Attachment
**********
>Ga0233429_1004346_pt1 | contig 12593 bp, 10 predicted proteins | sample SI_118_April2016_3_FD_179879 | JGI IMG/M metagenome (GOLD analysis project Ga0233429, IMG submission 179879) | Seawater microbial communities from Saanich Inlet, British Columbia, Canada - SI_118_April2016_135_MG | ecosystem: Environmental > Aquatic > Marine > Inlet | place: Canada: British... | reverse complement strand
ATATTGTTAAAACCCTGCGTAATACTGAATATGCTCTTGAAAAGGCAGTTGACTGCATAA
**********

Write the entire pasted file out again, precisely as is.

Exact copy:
>Ga0233429_1004346_pt1 | contig 12593 bp, 10 predicted proteins | sample SI_118_April2016_3_FD_179879 | JGI IMG/M metagenome (GOLD analysis project Ga0233429, IMG submission 179879) | Seawater microbial communities from Saanich Inlet, British Columbia, Canada - SI_118_April2016_135_MG | ecosystem: Environmental > Aquatic > Marine > Inlet | place: Canada: British... | reverse complement strand
ATATTGTTAAAACCCTGCGTAATACTGAATATGCTCTTGAAAAGGCAGTTGACTGCATAA